8. Now Cain said to his brother Abel, “Let’s go out to the field.” While they were in the field, Cain attacked his brother Abel and killed him. 9. Then the LORD said to Cain, “Where is your brother Abel?”“I don’t know,” he replied. “Am I my brother’s keeper?”


1. Do you think Cain intended to kill Abel, or did it just mushroom into that?

2. Why did God ask Cain, “Where is your brother?”

3. What is your paraphrase of Cain’s response to God?

4. When you lie to God, who’s being fooled? How much?

10. The LORD said, “What have you done? Listen! Your brother’s blood cries out to me from the ground 11. Now you are under a curse and driven from the ground, which opened its mouth to receive your brother’s blood from your hand. 12. When you work the ground, it will no longer yield its crops for you. You will be a restless wanderer on the earth.”


1. How does “blood cry out to God from the ground”?

2. What does it mean when God places someone under a curse?

3. The ground was cursed when Adam and Eve sinned. What are the implications for Cain and this “ground curse” at this time?

13. Cain said to the LORD, “My punishment is more than I can bear. 14. Today you are driving me from the land, and I will be hidden from your presence; I will be a restless wanderer on the earth, and whoever finds me will kill me.” 15. But the LORD said to him, “Not so; anyone who kills Cain will suffer vengeance seven times over.” Then the LORD put a mark on Cain so that no one who found him would kill him. 16. So Cain went out from the LORD’s presence and lived in the land of Nod, east of Eden.


1. Are you shocked by Cain’s punishment? Do you think he was?

2. What do you think God should have done after Cain murdered his brother?

3. What were the short-term consequences of Cain’s actions? 4

. What were the long-term consequences of Cain’s actions?

5. Did God make any attempts to redeem Cain? How did that go?

6. What questions are you left with after this Bible story?


This week we looked at the incredible true story of two brothers; two brothers who made two different choices about how they would respond to their sin—in the light of God’s instructions—and the consequences of each of their decisions. Each one of us will sin. The main question is: how will we deal with our sin? Will we, like Cain, disobey God, try to take care of it ourselves, and stay sinful, or will we, like Abel, obey God, giving it to Him, and have it wiped clean?

5. Application Ideas for Living Out this Lesson this Week

Let this spark your ideas to move from talk to action by living out the lesson in practical ways in your life this week. These three options correspond to the three Bible Study Guides above.


A. Consider the five major figures in the Scripture story for this week (Cain, Abel, God, Eve, Adam). Which one do you relate to the most? Take time to review your current relationship with any sibling(s) you might have. If you don’t have any siblings, apply this to your closest friends or your parent(s). Compare in your mind (or write it out) the conflicts as well as the things that bring you together. Conflict isn’t that unusual when it comes to relationships, but finding ways to work through it makes all the difference in the world. Go to your sibling (or other significant person) and make an apology for any wrongdoing or hurt feelings from the past. Ask for forgiveness so you can have a clean slate as you move forward. Be willing to quickly forgive them if they ask for it for any reason. There’s no benefit in letting stuff from the past be fuel for potential future anger.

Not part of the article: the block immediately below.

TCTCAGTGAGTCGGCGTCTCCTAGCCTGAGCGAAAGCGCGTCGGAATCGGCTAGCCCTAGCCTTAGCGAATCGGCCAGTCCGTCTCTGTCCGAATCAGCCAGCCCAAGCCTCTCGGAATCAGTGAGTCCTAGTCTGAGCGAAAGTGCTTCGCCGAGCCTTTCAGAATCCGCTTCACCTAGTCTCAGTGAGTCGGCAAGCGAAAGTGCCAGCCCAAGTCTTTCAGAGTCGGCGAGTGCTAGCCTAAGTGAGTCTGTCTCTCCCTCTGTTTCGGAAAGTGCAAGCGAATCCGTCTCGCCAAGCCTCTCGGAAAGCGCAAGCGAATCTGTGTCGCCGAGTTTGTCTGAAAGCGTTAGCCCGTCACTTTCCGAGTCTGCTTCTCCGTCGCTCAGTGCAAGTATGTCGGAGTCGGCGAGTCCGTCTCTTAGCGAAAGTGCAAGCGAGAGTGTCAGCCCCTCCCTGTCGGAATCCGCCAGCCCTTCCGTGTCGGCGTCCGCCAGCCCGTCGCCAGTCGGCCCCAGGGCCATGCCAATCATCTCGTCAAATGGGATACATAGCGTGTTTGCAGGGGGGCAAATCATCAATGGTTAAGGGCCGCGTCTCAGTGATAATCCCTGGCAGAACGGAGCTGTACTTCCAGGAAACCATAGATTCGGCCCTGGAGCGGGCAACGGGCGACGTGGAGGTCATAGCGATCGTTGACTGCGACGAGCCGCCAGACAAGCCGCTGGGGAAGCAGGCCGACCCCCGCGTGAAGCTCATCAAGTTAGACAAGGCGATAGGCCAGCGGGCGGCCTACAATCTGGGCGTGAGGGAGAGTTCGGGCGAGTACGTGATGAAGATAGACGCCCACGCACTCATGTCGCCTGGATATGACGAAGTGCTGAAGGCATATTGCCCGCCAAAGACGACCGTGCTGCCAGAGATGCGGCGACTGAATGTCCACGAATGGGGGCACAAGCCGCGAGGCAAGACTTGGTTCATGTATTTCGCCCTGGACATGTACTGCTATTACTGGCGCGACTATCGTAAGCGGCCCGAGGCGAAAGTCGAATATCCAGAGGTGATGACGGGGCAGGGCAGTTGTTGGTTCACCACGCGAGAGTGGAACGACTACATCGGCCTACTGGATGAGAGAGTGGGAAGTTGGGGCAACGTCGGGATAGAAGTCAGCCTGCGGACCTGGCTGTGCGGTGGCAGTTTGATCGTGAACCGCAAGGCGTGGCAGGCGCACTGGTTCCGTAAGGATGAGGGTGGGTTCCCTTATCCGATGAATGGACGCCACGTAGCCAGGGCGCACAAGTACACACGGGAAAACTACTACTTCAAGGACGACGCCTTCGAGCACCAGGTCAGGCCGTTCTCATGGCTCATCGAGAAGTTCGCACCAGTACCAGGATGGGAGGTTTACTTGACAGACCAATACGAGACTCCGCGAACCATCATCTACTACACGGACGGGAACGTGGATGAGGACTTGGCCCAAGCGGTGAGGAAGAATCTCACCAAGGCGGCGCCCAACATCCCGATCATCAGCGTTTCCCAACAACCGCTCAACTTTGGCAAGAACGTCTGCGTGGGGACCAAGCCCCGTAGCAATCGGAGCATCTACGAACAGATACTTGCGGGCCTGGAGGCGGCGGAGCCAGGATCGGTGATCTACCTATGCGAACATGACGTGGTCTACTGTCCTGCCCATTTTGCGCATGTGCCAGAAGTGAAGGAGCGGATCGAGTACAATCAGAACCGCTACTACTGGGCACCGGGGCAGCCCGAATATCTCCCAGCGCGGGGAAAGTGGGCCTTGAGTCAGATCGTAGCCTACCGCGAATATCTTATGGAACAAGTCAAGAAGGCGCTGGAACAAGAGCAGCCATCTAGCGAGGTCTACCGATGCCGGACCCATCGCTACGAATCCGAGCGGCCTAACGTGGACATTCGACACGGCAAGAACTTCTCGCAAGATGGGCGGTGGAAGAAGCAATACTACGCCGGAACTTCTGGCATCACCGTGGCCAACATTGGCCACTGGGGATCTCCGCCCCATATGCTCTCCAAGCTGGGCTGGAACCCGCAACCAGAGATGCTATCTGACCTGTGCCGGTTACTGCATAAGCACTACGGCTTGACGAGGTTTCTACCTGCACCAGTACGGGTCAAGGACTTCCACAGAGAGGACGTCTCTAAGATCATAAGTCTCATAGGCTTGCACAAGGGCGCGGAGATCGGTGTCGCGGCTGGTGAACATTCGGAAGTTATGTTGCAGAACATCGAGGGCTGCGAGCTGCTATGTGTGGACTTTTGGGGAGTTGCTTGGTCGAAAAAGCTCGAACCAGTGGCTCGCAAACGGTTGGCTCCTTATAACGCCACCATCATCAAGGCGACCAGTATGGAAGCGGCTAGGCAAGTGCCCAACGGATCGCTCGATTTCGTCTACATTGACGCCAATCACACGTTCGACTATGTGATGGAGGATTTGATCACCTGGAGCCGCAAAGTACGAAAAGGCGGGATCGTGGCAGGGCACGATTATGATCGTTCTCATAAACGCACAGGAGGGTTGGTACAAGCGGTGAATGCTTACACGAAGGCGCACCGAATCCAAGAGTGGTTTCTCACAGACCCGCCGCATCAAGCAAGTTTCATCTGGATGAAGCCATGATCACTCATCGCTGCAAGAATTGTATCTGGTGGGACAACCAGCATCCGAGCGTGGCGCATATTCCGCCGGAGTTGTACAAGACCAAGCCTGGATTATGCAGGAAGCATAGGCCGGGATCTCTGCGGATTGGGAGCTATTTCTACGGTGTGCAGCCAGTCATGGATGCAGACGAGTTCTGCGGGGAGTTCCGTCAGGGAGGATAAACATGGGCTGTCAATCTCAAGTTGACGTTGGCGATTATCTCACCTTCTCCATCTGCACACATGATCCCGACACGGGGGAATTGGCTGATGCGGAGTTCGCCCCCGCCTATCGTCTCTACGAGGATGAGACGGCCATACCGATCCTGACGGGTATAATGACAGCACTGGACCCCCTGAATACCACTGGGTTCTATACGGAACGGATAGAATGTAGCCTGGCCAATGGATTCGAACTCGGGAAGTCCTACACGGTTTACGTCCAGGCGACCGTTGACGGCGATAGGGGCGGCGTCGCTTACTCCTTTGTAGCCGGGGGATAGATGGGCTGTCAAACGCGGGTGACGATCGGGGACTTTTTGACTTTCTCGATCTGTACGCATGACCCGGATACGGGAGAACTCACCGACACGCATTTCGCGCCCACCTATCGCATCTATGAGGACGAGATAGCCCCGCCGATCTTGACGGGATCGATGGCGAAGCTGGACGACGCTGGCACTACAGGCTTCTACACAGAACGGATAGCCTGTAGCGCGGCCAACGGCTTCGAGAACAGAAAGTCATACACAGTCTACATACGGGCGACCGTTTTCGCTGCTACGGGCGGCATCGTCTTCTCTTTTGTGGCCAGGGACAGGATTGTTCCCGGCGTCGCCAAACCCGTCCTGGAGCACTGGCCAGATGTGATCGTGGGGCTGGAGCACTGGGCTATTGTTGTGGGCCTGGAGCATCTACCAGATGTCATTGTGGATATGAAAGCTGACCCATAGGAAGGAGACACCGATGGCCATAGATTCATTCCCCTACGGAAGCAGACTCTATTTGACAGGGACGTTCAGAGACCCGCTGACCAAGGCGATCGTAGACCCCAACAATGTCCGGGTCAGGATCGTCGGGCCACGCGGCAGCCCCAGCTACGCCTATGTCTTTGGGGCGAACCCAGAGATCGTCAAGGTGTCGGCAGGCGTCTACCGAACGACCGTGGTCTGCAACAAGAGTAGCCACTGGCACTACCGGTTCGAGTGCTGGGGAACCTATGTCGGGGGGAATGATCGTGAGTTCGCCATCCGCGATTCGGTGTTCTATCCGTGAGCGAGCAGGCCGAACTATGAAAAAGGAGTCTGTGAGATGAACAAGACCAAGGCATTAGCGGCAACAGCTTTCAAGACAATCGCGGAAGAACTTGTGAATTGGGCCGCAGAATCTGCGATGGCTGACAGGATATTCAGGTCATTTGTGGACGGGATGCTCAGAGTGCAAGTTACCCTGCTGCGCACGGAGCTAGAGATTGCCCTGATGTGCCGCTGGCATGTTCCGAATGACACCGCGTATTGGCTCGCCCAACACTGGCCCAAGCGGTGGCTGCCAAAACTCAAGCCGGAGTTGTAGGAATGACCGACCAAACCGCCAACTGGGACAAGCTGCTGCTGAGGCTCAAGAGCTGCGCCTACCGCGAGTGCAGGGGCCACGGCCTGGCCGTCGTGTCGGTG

B. Life and Death—use your right hand to represent life and your left hand to represent death. Each hand has five appendages (4 fingers and 1 thumb). Count on your right hand as you name five things you do that give life (such as encouraging a person who’s feeling down, volunteering to help with chores at home, spending time each day in prayer, helping somebody without being asked, etc.). Count on your left hand as you name five things you do that foster death (put downs, neglecting time with family, failing to take time to listen to impressions from God, defacing or vandalizing, etc.). Pray for God to pass on life through you. Pray a prayer of repentance asking God to forgive you and replace life-taking attitudes and actions with life-giving attitudes and actions. Use a pen to write notes or symbols on your fingers as a reminder of what to pray for this week.


C. Submission is hard. The story of Cain and Abel demonstrates how Cain refused to submit, and it led to disaster for Abel, for Cain—for everyone. In the heat of the moment, we rarely take into consideration both the short-term and long-term consequences of actions or reactions we simply want to do immediately. Use the attached 1-page sheet “Please Remind Me, God” or create your own. The purpose of this is to identify things have been “Big” (significant) to you. Start with things from the past that seemed significant at the time (you may have really wanted a pony and prayed for it, but didn’t get it, or maybe you experienced something tragic and wondered why God didn’t prevent you from the pain suffering that came with it, etc.). Sometimes it’s just a matter of the passage of time and what was “Big” in the past isn’t big any longer. Put those kinds of things in the first column. Try to put in at least one thing now. You can add more later when they come to mind. In the second column, list things that are “Big” to you right now (friends, romance, scholastic achievement, sports mileposts, musical excellence, etc.) In the third column, start a list of instructions God has given in the past (look in the Bible). Glean from passages such as Micah 6:8, Matthew 10:28–30, Deuteronomy 6:5–6, and 1 Thessalonians 5:11. By jotting these instructions from God now, you can more easily draw on them when you face Big things in the future. These are God’s instructions for you. In the last column, make this a place to pray about how you relate to your Big things and how you integrate and apply God’s instructions for your life.